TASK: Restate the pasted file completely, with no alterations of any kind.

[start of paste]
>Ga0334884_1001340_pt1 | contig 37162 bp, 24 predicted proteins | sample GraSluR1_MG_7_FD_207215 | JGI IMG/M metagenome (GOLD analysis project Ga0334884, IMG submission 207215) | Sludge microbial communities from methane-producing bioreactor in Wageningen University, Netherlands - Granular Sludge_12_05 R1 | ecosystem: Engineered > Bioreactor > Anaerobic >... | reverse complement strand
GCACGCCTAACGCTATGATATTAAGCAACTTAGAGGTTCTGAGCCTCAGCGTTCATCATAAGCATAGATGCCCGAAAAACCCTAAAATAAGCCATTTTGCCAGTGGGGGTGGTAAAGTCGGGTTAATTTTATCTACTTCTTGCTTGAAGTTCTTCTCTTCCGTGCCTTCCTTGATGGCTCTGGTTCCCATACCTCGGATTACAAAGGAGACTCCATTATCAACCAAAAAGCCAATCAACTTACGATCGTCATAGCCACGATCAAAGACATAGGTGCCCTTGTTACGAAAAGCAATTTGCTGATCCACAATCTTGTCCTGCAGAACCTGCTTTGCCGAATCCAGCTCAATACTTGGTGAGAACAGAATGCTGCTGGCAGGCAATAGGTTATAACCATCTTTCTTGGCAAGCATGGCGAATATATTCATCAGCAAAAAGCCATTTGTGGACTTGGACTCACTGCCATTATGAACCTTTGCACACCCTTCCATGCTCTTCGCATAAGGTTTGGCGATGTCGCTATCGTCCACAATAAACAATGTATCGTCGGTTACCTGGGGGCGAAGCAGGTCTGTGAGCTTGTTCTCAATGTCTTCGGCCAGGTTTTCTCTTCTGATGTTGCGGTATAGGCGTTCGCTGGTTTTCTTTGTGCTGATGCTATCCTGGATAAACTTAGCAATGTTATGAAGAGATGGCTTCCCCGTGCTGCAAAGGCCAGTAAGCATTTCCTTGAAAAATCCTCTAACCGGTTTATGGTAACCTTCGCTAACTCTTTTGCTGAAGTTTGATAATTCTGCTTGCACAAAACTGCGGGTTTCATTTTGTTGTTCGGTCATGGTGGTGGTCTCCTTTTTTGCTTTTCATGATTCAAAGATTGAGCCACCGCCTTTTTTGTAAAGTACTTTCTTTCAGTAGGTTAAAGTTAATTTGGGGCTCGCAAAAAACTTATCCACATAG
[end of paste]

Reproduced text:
>Ga0334884_1001340_pt1 | contig 37162 bp, 24 predicted proteins | sample GraSluR1_MG_7_FD_207215 | JGI IMG/M metagenome (GOLD analysis project Ga0334884, IMG submission 207215) | Sludge microbial communities from methane-producing bioreactor in Wageningen University, Netherlands - Granular Sludge_12_05 R1 | ecosystem: Engineered > Bioreactor > Anaerobic >... | reverse complement strand
GCACGCCTAACGCTATGATATTAAGCAACTTAGAGGTTCTGAGCCTCAGCGTTCATCATAAGCATAGATGCCCGAAAAACCCTAAAATAAGCCATTTTGCCAGTGGGGGTGGTAAAGTCGGGTTAATTTTATCTACTTCTTGCTTGAAGTTCTTCTCTTCCGTGCCTTCCTTGATGGCTCTGGTTCCCATACCTCGGATTACAAAGGAGACTCCATTATCAACCAAAAAGCCAATCAACTTACGATCGTCATAGCCACGATCAAAGACATAGGTGCCCTTGTTACGAAAAGCAATTTGCTGATCCACAATCTTGTCCTGCAGAACCTGCTTTGCCGAATCCAGCTCAATACTTGGTGAGAACAGAATGCTGCTGGCAGGCAATAGGTTATAACCATCTTTCTTGGCAAGCATGGCGAATATATTCATCAGCAAAAAGCCATTTGTGGACTTGGACTCACTGCCATTATGAACCTTTGCACACCCTTCCATGCTCTTCGCATAAGGTTTGGCGATGTCGCTATCGTCCACAATAAACAATGTATCGTCGGTTACCTGGGGGCGAAGCAGGTCTGTGAGCTTGTTCTCAATGTCTTCGGCCAGGTTTTCTCTTCTGATGTTGCGGTATAGGCGTTCGCTGGTTTTCTTTGTGCTGATGCTATCCTGGATAAACTTAGCAATGTTATGAAGAGATGGCTTCCCCGTGCTGCAAAGGCCAGTAAGCATTTCCTTGAAAAATCCTCTAACCGGTTTATGGTAACCTTCGCTAACTCTTTTGCTGAAGTTTGATAATTCTGCTTGCACAAAACTGCGGGTTTCATTTTGTTGTTCGGTCATGGTGGTGGTCTCCTTTTTTGCTTTTCATGATTCAAAGATTGAGCCACCGCCTTTTTTGTAAAGTACTTTCTTTCAGTAGGTTAAAGTTAATTTGGGGCTCGCAAAAAACTTATCCACATAG